Northern ministry must speak for north–Armstrong

If the Ministry of Northern Development and Mines wants to consider itself the lead ministry for the north, it better start acting like it.
That’s the message that seemed to come out of Monday night’s public meeting at the Emo-La Vallee Community Centre with the Minister’s Advisory Council on Government Service Delivery.
Advisory council members Mike Lewis (Atikokan) and Larry Sanders (Sioux Lookout) attended the meeting, conveying the regrets of chairman Bob Michels, also from Atikokan, for being unable to attend the meeting.
About 90 minutes into the meeting, after hearing about various problems municipalities have had with area services boards and doctor recruitment, Rainy River Mayor Gord Armstrong summed up much of the feelings expressed there.
“When the ministry was set up, it was supposed to be an advocate of the north,” he said. “When did this change?
“Somewhere along the line, it got turned around,” he stressed. “The minister has been hob-nobbing in Toronto instead of being an advocate of the north.
“We need the MNDM to change its focus back to where it started,” Mayor Armstrong argued.
Many agreed one area where leadership seemed to be lacking was in the formation of area services boards. Emo Reeve Brian Reid said the lack of solid numbers, especially with the unorganized territories, has been very trying on district municipalities.
“I feel it’s extremely frustrating,” he said, noting it has been one stumbling block after another in trying to quantify the population in the unorganized areas and establish proper service rates for ASBs.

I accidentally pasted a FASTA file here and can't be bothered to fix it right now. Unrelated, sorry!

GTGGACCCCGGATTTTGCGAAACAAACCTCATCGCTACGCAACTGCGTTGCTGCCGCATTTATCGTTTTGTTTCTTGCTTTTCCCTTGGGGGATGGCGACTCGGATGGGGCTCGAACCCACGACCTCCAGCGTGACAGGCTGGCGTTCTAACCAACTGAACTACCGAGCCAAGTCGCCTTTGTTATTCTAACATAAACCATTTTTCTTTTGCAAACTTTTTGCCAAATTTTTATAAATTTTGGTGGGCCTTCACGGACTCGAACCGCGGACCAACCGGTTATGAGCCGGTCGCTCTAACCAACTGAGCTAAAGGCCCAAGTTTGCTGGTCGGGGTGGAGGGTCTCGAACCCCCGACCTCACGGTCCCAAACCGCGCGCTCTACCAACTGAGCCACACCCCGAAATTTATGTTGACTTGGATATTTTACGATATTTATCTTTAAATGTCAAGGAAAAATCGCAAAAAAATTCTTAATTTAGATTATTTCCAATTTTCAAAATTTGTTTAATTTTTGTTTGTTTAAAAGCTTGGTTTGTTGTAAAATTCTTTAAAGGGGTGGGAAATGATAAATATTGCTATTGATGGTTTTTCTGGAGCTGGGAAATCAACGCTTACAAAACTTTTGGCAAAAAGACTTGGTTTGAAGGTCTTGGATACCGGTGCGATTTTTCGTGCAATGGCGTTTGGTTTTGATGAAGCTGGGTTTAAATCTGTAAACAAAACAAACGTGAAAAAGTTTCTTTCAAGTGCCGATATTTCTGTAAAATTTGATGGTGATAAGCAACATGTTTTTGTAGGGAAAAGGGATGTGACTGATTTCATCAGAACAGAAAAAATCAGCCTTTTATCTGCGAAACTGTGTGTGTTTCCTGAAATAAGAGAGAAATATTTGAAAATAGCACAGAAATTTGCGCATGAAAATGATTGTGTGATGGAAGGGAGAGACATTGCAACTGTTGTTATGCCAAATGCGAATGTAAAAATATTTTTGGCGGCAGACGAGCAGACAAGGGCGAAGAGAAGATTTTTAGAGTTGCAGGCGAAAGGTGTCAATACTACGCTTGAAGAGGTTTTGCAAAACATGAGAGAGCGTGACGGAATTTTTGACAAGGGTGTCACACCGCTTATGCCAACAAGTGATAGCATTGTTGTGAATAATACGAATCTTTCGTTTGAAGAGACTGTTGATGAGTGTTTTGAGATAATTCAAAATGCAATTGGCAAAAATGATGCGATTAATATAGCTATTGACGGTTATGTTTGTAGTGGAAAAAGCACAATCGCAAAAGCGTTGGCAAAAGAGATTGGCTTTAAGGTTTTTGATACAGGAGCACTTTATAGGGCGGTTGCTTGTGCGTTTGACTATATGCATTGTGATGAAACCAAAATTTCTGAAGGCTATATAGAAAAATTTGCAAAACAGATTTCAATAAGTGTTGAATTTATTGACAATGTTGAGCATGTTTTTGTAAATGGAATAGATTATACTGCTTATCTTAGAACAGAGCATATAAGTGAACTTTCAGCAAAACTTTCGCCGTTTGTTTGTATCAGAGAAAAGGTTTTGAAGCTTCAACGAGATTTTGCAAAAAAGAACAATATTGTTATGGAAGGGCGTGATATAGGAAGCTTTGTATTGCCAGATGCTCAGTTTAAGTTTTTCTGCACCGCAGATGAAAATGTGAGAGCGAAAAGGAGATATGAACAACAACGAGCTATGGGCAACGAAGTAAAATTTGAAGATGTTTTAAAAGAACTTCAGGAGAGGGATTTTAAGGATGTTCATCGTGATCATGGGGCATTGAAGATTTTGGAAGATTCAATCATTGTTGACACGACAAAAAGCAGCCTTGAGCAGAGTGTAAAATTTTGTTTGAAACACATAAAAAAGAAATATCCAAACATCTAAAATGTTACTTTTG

“If we had everybody organized, we’d be on a level playing field,” added Chapple Reeve Cecil Wilson.
“I agree,” echoed Mayor Armstrong. “It’s like grabbing at Jell-o. You can’t make any conclusions [without solid numbers] and the government is not willing to step out and force the issue.
“Somebody has to take the bull by the horns,” he charged.
Other problems with government solutions is they tend to be “tailor made for downtown Toronto,” said Gerd O’Sullivan, who works with home care at the Northwestern Health Unit.
But the current home care system will become defunct as of March 31, O’Sullivan said, which may force local residents to solicit home care services from as far away as Thunder Bay since the backup services designed to replace home care aren’t available here.
“We are unique in the north, unique to us, not Toronto,” Mayor Armstrong said. “We need someone to act as our advocate, not someone who’s telling us what to do.”
The advisory council is travelling across the north this winter to gather information on how northerns view the current state of provincial government services.
Meetings already were held in Red Lake and Hudson, with other stops slated for Blind River, Little Current, Hearst, New Liskeard, White River, Moose Factory, Sturgeon Falls, and Parry Sound.
Written briefs may be submitted up to March 7 to the Ministry of Northern Development and Mines, 435 James St. S., Suite 332, Thunder Bay, Ont., P7E 6S7 (attn: Dale Ashbee).
They also can be faxed to 1-807-475-1589, or e-mailed to
The advisory council must submit a draft report to the minister, summarizing its findings, by March 27.